Fuel industry tweak would boost blending infrastructure

Source: By Gene Lucht, Iowa Farmer Today • Posted: Thursday, February 9, 2017

ALTOONA, Iowa — While much of the attention in the ethanol world has been on the levels required by the Renewable Fuels Standard (RFS), one insider topic of discussion recently has been about the point of obligation (POO) for the RFS.

When the RFS was passed, rule makers had to decide where in the production process they would implement the requirements. The decision was made at that time to put the point of obligation at the refinery or the importer of fuel. That is where the renewable identification numbers (RINs) are necessary.

Some in the industry, especially refiners, would like to change that POO and move it downstream in the process.

The topic came up during some of the discussions at the Iowa Renewable Fuels Summit Jan. 31.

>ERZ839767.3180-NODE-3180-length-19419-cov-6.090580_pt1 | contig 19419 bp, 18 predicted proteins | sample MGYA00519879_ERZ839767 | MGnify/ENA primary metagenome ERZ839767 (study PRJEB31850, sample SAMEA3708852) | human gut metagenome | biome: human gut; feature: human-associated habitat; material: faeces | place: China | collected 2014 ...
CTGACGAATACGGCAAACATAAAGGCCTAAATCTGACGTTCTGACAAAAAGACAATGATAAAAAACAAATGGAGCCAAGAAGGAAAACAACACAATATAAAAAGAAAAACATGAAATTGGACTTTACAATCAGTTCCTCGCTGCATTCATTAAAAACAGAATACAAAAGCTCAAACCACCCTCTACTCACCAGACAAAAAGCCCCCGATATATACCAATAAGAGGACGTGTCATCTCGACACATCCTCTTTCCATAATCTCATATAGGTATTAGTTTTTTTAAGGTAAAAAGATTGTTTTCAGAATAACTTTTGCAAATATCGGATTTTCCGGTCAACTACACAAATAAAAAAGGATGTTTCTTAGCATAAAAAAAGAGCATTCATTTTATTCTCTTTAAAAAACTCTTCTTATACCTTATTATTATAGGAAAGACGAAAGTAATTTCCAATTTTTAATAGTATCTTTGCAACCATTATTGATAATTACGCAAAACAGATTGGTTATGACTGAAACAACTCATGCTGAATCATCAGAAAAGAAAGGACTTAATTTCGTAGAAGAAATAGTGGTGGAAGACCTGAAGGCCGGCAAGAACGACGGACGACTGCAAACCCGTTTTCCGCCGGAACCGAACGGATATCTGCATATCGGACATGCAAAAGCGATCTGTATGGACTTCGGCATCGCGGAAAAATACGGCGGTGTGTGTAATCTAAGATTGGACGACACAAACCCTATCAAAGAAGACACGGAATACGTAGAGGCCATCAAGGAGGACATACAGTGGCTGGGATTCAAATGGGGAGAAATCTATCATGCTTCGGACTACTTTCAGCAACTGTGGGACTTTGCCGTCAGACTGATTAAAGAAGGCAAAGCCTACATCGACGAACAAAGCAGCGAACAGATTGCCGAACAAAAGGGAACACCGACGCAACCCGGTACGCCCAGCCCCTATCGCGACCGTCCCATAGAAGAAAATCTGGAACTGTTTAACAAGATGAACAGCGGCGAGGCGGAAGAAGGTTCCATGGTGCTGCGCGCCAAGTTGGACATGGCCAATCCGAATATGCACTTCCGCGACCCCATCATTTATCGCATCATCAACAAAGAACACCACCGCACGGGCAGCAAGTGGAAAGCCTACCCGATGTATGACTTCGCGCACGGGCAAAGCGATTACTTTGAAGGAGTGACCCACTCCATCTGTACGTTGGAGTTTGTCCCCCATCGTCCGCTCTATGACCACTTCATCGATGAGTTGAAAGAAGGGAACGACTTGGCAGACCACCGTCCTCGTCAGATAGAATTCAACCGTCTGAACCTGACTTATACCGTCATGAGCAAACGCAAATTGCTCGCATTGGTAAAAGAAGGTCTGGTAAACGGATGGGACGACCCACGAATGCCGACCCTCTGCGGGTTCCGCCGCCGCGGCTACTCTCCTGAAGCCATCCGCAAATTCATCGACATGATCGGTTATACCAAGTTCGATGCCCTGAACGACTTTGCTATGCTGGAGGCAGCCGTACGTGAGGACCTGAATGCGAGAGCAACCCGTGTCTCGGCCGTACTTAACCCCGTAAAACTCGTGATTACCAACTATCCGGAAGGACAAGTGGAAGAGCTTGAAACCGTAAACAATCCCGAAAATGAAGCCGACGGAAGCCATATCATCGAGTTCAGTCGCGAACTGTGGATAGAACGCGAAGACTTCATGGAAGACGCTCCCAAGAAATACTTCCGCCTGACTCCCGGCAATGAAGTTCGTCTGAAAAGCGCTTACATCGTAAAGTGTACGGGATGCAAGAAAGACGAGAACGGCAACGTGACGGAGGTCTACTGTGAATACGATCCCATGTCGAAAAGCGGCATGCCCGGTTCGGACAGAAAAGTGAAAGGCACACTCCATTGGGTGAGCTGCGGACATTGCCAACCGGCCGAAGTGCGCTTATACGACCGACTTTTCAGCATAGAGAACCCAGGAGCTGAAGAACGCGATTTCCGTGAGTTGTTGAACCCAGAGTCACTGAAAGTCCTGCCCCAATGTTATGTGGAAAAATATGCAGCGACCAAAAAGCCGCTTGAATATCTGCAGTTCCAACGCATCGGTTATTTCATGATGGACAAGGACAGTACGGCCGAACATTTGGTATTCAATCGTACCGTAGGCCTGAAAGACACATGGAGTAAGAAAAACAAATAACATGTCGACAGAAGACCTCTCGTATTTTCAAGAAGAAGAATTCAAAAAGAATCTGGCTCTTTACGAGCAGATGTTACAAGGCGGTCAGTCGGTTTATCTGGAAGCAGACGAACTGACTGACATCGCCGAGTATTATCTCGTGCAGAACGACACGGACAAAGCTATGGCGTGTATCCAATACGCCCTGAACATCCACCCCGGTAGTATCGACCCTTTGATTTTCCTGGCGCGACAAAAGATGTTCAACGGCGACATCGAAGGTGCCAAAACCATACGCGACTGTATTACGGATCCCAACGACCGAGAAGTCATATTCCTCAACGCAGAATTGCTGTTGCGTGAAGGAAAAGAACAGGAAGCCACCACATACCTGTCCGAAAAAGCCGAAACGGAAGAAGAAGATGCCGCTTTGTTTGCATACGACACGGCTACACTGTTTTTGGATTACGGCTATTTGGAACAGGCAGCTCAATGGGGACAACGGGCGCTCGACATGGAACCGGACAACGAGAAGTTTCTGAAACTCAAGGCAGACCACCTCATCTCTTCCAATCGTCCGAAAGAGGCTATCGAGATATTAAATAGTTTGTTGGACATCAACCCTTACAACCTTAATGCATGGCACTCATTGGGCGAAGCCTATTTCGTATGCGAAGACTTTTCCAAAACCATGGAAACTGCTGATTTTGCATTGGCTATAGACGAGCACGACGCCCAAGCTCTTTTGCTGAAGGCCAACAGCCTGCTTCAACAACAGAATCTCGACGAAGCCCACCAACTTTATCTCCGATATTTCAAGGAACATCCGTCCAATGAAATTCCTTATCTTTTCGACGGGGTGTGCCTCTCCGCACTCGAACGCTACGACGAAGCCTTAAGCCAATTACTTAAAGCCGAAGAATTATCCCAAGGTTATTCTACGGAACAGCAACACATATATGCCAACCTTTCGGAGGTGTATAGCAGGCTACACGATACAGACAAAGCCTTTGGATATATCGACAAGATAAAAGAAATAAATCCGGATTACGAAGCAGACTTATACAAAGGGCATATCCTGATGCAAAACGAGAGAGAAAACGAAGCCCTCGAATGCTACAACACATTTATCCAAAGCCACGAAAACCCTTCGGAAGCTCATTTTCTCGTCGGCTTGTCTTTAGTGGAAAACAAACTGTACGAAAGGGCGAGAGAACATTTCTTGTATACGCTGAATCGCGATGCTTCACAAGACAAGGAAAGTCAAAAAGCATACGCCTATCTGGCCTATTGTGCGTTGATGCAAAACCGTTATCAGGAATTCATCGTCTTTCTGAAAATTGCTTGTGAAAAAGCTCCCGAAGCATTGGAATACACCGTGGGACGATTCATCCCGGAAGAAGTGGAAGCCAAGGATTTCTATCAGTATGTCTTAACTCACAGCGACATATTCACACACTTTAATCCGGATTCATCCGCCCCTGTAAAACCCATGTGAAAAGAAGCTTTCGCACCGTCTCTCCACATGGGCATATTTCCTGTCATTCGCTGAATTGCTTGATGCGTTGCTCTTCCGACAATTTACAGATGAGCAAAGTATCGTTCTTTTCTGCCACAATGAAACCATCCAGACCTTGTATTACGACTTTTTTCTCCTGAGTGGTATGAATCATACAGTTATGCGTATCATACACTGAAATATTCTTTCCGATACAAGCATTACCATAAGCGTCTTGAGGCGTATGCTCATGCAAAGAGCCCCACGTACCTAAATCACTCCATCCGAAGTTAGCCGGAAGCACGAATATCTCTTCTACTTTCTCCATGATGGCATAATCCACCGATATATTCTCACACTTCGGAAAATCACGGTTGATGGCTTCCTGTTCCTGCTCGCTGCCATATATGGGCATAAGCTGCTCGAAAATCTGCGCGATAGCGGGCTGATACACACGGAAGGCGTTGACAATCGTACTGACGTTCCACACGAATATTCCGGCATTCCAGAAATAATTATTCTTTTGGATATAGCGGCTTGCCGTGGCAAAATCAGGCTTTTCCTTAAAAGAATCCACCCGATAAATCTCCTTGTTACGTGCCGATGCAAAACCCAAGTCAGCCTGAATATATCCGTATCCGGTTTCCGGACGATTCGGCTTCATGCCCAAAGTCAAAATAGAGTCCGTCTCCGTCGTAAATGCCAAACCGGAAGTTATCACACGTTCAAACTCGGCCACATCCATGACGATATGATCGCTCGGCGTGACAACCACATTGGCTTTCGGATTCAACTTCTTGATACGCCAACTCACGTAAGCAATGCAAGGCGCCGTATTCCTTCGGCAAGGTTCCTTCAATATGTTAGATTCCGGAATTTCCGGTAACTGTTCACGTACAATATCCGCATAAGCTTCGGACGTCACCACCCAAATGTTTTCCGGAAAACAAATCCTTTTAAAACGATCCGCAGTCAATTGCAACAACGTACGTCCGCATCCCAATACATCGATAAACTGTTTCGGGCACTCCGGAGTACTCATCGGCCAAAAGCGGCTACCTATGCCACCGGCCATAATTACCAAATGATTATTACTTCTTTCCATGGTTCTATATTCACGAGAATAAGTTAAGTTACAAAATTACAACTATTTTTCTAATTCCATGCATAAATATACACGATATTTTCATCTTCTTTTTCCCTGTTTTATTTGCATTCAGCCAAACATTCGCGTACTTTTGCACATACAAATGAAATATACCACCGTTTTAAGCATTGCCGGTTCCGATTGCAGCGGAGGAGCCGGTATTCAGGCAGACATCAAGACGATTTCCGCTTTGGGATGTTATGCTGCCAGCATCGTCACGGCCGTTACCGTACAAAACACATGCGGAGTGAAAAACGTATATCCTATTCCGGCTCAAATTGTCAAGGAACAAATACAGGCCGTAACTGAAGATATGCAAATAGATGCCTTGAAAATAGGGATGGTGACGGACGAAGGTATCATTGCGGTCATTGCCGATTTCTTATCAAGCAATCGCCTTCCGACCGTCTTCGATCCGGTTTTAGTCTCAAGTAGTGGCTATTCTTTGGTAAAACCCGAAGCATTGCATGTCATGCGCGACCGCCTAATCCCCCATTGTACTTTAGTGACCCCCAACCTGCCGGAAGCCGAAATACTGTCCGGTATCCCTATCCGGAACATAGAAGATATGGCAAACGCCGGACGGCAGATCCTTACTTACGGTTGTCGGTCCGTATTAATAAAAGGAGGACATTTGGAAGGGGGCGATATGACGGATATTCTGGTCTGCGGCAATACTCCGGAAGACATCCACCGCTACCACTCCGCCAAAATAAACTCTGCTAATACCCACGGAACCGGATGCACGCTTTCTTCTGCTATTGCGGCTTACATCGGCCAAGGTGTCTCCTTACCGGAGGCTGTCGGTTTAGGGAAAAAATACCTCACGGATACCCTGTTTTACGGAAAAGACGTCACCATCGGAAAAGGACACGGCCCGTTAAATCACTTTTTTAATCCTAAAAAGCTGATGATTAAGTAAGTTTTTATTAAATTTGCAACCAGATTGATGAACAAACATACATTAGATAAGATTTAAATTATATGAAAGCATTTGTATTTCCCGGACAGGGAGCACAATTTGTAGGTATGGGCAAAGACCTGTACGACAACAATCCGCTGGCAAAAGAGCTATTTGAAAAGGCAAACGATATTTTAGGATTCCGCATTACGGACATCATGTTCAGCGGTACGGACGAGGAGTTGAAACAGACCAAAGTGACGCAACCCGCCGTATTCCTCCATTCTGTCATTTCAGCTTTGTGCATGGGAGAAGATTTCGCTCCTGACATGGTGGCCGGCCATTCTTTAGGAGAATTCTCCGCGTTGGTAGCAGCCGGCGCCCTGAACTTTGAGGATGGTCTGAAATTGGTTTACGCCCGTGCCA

The change would speed the building of new blending infrastructure by moving the emphasis to the blender, according to Martin Parrish of Valero Energy.

“It’s a really challenging issue,” said Bob Dinneen, president of the Renewable Fuels Association in Washington, D.C.

Dinneen says most of his RFA members oppose the change, arguing it could damage the RFS and reduce its effectiveness.

“There is concern,” said Iowa Renewable Fuels Association Executive Director Monte Shaw.

Shaw points out that the POO was not set in the statute creating the RFS, so it could be changed through rulemaking without actually changing the RFS.

Shaw and Dinneen said the discussion about the POO could be a big one within the industry and at the federal Environmental Protection Agency in the coming months or years.

In a related discussion at the Jan. 31 summit, Dinneen and other industry leaders said

CAFE (corporate average fuel economy for vehicles) could also be an issue.

The higher CAFE standards put into place by President Barack Obama could be seen as increasing the demand for biofuels. But they could also be seen as encouraging electric and hybrid vehicles, potentially reducing the demand for all fuel, including ethanol.